Tom Shroder, author of Acid Test: LSD, Ecstasy, and the Power to Heal, tells the story of Nick, a veteran haunted by PTSD in an interview with The Daily Beast in which he relates why psychedelics are so important to veterans, and the roadblocks researchers face getting it to them:
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LSD, an illicit drug with a serious stigma, was once the darling of the psychotherapy world.
Synthesized by Swiss chemist Albert Hofmann in 1938, the two decades following its birth were populated with study after study showing positive effects. With its ability to reduce defensiveness, help users relive early experiences, and make unconscious material accessible, it proved tremendously successful in therapy.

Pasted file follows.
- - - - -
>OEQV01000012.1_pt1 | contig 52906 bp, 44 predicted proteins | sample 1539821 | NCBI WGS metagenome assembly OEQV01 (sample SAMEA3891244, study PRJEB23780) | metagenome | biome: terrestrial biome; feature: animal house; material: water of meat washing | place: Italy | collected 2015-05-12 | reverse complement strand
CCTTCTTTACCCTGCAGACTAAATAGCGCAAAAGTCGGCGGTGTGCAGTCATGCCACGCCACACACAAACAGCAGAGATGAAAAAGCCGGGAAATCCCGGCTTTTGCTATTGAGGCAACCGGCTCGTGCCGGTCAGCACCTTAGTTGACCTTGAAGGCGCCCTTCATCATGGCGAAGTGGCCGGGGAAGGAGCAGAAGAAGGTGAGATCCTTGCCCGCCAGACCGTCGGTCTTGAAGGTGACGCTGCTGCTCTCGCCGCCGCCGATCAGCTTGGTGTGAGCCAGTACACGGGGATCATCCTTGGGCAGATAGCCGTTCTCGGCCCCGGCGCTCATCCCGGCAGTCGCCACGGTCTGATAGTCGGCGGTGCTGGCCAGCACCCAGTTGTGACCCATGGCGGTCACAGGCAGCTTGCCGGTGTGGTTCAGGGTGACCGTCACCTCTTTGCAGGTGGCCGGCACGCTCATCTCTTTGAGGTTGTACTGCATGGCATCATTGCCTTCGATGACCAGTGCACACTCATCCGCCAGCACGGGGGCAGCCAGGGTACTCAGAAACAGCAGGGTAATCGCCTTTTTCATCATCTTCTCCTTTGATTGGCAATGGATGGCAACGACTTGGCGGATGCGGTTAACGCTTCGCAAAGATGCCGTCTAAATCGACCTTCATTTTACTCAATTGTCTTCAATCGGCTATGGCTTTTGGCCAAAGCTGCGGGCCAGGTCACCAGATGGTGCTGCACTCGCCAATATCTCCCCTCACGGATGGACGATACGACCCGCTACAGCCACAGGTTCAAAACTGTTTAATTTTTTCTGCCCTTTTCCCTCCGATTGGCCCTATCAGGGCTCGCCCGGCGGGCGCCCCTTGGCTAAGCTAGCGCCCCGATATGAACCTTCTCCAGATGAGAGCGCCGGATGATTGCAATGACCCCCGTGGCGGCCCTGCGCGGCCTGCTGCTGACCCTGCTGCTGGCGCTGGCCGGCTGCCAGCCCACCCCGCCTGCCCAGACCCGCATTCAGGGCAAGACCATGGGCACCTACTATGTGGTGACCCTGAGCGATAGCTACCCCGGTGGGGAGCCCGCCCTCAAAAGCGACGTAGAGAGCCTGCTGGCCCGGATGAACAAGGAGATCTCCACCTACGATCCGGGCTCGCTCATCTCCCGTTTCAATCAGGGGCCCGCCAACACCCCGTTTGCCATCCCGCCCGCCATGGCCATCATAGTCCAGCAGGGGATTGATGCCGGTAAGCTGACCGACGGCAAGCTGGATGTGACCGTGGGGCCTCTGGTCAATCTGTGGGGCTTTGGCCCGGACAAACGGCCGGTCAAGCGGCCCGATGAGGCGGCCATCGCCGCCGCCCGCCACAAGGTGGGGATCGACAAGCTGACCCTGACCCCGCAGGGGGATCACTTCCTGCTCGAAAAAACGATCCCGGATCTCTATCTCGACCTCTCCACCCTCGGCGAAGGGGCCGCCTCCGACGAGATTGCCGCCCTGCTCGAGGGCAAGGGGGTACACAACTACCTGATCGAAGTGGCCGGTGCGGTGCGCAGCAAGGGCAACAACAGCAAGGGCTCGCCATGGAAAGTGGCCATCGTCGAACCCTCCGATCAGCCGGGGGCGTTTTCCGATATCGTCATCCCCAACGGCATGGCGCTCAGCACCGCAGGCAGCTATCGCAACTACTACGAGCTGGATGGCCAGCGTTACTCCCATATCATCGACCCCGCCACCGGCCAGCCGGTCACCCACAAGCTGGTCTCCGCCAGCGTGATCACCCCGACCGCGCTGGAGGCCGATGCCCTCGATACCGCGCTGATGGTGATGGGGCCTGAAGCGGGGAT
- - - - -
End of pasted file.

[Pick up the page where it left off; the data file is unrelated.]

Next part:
In a plethora of studies from the 1950s, researchers found the drug, and other psychedelics in its family, to be successful in treating victims of psychosomatic illnesses ranging from depression to addiction. With fear and hesitation stripped away, psychologists could help their patients dive headfirst into a painful memory, feeling, or thought, and work through it.